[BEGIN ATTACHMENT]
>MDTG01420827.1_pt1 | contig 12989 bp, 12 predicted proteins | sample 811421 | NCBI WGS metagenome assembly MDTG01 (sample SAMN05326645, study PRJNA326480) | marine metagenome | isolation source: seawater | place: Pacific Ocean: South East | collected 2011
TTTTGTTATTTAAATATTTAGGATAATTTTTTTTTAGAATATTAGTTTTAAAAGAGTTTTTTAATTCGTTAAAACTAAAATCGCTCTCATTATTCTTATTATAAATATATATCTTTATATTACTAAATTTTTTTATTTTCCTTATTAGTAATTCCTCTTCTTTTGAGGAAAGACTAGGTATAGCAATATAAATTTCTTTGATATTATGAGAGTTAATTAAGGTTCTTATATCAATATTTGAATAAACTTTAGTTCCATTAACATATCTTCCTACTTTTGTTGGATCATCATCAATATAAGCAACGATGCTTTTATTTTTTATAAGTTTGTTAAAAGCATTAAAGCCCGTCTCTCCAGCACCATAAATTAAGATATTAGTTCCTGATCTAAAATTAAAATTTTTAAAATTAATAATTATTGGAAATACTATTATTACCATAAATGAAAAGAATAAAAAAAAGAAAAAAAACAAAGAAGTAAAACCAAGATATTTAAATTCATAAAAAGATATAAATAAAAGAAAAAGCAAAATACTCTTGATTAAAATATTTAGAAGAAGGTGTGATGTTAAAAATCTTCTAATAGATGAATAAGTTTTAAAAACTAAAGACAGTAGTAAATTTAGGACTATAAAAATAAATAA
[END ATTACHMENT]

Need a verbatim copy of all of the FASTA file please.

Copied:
>MDTG01420827.1_pt1 | contig 12989 bp, 12 predicted proteins | sample 811421 | NCBI WGS metagenome assembly MDTG01 (sample SAMN05326645, study PRJNA326480) | marine metagenome | isolation source: seawater | place: Pacific Ocean: South East | collected 2011
TTTTGTTATTTAAATATTTAGGATAATTTTTTTTTAGAATATTAGTTTTAAAAGAGTTTTTTAATTCGTTAAAACTAAAATCGCTCTCATTATTCTTATTATAAATATATATCTTTATATTACTAAATTTTTTTATTTTCCTTATTAGTAATTCCTCTTCTTTTGAGGAAAGACTAGGTATAGCAATATAAATTTCTTTGATATTATGAGAGTTAATTAAGGTTCTTATATCAATATTTGAATAAACTTTAGTTCCATTAACATATCTTCCTACTTTTGTTGGATCATCATCAATATAAGCAACGATGCTTTTATTTTTTATAAGTTTGTTAAAAGCATTAAAGCCCGTCTCTCCAGCACCATAAATTAAGATATTAGTTCCTGATCTAAAATTAAAATTTTTAAAATTAATAATTATTGGAAATACTATTATTACCATAAATGAAAAGAATAAAAAAAAGAAAAAAAACAAAGAAGTAAAACCAAGATATTTAAATTCATAAAAAGATATAAATAAAAGAAAAAGCAAAATACTCTTGATTAAAATATTTAGAAGAAGGTGTGATGTTAAAAATCTTCTAATAGATGAATAAGTTTTAAAAACTAAAGACAGTAGTAAATTTAGGACTATAAAAATAAATAA